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Ranked: Judd Apatow Movies from Worst to Best
Assessing every film from Apatow's gang, from The 40-Year-Old Virgin to the new Bridesmaids.
By Andrew Osborne
One of the knocks against Judd Apatow has always been that — with the exception of his wife, Leslie Mann — his cinematic clubhouse has largely been a rowdy boys' club. That may explain Apatow's involvement as one of the producers of Bridesmaids, the upcoming Kristin Wiig comedy (directed by Freaks & Geeks alum Paul Feig) that's being promoted as the female answer to raunchy bromances like The Hangover. But where does Bridesmaids fall in the overall Apaverse? To find out, we've created a worst-to-best ranking of every film from Apatow Productions.
15. Drillbit Taylor (2008)
Apatow produced this My Bodyguard retread about a bunch of geeks who get continuously and obsessively attacked by a psychotic bully until they eventually hire a homeless con man to protect them — after which they continue getting bullied for another hour or so, until everyone finally learns to fight back and hug. (Or something like that — I started drifting off near the end.) I was going to say this one seemed like a John Hughes cast-off pumped full of curse words, until I checked IMDb and saw the script (credited to curse-word enthusiasts Seth Rogen and Kristofor Brown) was actually based on a story by the late Hughes.
14. Step Brothers (2008)
No movie featuring the lovely and talented likes of John C. Reilly and Will Ferrell can ever be a complete fiasco. But director Adam McKay's goofy, one-joke tale of step-sibling rivalry between a pair of middle-aged slackers may have marked the moment when man-child humor officially jumped the shark.
13. Year One (2009)
While this Mel Brooks-ian Old Testament schtick-fest is generally more tolerable than some of the more grueling stretches of Brooks' like-minded History of the World, Part I, it also lacks anything as memorable as the "Inquisition" or "Jews in Space" sequences from the older film. Still, writer/director Harold Ramis knows his way around a sight gag, there are some amusing cameos from David Cross and Paul Rudd (as Cain and Abel), and Michael Cera and Jack Black make a likably mismatched team (assuming you're not the sort who can barely stand the sight of one or both of them).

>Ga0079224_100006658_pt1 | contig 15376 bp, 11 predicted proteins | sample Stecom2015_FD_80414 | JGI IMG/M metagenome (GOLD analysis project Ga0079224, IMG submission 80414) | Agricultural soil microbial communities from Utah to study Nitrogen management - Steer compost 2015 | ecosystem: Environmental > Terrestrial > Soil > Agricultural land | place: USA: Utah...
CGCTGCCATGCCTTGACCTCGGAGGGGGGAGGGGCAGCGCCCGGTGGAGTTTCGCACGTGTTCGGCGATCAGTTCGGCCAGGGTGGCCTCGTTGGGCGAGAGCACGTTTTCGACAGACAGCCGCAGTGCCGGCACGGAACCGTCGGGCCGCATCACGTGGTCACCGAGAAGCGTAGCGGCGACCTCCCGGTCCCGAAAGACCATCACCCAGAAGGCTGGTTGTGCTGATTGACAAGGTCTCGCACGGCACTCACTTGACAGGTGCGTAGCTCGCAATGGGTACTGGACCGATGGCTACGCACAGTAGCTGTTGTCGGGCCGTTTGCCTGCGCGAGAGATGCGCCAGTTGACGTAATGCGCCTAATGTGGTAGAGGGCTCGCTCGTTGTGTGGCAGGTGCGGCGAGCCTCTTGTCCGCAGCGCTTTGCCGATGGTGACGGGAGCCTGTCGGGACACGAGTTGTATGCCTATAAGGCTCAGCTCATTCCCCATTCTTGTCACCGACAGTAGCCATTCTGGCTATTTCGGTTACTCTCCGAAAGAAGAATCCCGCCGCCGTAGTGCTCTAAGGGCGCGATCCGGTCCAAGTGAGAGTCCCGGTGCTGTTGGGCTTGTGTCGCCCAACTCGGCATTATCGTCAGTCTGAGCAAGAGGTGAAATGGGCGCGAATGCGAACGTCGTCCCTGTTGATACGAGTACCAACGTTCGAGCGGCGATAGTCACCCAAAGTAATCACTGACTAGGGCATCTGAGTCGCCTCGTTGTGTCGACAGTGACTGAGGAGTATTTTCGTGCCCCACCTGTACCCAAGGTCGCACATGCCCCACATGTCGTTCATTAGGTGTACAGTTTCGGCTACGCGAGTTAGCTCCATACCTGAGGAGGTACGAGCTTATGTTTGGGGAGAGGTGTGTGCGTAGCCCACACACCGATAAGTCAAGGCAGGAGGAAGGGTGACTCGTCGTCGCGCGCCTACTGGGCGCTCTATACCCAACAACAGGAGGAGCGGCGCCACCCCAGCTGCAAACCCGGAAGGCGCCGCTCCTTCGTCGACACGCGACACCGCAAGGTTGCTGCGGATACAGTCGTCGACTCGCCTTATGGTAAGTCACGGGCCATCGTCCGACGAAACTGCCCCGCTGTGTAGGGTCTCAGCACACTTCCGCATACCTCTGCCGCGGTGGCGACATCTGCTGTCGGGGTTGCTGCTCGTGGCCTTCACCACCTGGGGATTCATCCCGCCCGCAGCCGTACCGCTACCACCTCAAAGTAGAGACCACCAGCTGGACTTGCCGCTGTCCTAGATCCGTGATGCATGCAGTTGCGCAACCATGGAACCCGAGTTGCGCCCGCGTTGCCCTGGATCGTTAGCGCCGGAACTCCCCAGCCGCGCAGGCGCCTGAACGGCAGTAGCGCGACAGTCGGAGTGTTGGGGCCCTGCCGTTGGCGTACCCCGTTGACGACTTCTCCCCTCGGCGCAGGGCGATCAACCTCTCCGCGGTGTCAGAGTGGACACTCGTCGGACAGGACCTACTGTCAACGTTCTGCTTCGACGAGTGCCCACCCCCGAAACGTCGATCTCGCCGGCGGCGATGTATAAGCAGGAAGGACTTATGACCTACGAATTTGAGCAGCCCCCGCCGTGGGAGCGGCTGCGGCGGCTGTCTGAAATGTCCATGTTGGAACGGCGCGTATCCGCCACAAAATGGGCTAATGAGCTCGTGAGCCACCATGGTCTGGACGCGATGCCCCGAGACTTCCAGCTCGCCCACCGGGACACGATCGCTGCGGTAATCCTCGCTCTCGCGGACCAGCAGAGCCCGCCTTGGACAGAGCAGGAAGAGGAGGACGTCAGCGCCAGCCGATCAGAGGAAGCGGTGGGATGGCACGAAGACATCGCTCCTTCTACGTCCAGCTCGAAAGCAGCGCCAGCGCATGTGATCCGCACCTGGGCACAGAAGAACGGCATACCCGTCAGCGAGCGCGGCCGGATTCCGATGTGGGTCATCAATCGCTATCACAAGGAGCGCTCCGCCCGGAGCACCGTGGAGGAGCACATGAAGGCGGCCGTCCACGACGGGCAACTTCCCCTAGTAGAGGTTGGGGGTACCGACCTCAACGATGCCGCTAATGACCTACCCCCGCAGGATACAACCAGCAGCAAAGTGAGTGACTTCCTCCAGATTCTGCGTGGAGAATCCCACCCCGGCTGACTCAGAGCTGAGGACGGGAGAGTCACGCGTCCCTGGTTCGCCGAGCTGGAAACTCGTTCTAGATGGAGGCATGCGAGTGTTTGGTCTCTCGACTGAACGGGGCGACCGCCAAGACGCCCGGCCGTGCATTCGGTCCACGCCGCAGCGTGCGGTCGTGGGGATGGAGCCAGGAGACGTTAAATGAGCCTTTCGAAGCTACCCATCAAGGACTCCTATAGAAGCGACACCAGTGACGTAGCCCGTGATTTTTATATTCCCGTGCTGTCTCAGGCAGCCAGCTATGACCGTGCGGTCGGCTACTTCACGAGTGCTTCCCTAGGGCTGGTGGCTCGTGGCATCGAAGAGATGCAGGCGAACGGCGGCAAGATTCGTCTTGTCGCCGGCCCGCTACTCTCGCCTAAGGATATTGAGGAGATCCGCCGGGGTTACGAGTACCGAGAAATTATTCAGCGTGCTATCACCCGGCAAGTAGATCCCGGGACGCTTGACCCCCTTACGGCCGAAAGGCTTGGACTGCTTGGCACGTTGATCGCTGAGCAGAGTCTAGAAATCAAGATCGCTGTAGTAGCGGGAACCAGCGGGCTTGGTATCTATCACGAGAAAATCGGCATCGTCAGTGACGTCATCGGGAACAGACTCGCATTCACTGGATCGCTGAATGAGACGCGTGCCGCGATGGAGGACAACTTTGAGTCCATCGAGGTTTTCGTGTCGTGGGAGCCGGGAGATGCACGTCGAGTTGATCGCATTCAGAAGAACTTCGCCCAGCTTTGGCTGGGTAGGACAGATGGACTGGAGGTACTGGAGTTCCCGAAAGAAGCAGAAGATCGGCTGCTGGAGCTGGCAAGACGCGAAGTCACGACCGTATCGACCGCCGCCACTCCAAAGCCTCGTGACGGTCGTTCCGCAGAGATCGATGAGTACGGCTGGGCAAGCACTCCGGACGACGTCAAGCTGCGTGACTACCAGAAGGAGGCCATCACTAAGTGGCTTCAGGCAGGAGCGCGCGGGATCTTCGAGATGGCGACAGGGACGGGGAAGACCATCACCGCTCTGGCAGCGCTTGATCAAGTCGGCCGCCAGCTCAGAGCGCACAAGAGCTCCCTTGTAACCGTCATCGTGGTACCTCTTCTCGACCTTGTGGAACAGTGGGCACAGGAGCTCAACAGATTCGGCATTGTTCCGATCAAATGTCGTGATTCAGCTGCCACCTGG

12. Get Him to the Greek (2010)
After watching an ad for Arthur recently, my wife channeled her inner mean girl to snip, "Hollywood, stop trying to make Russell Brand happen! He looks like a pubic hair!" Later, she admitted she thought the British imp could be funny, but mainly when used as a spice (see: Forgetting Sarah Marshall) rather than as the main course. My Brand tolerance is slightly higher (especially when he's paired with the likes of Jonah Hill, Elisabeth Moss, and the underrated comedian Sean "Diddy" Combs), but it's hard to call this one anything but uneven.
11. Talladega Nights: The Ballad of Ricky Bobby (2006)
The NASCAR subculture is fertile ground for comedy, and while the work of Apatow, McKay, and Ferrell here never quite scales the madcap heights of their previous collaboration, Anchorman, it's not for lack of trying. Ferrell and John C. Reilly have the natural chemistry of an old vaudeville team, yet somehow Sacha Baron Cohen still manages to steal the show, as a gay French Formula One racer married (for extra comic bonus points) to Andy Richter.
10. Walk Hard: The Dewey Cox Story (2007)
Jake Kasdan, another F&G alum, helmed this meat-and-potatoes farce, parodying music biopics in general (and Walk the Line and Ray in particular). John C. Reilly is reliably charming as the lead, The Office's Jenna Fischer gets to bust out some slinky outfits, and the comedic hit-to-miss ratio is decent, with Apatow regulars popping up in cameo highlights (including an appearance by Justin Long, Jack Black, Paul Rudd, and Jason Schwartzman as the Beatles, in a scene I could have watched for half the film's running time).
9. Pineapple Express (2008)
Hitting just before Seth Rogen and James Franco saturation set in, this stoner buddy caper scores with the chemistry of its two slacker leads before devolving into a bunch of standard-issue action sequences that were probably more fun to film than to sit through. The film also features a bit more Danny McBride than I typically need in my viewing diet, and while it's nice to see Rosie Perez onscreen again, her underwritten role consists mostly of screeching and scowling.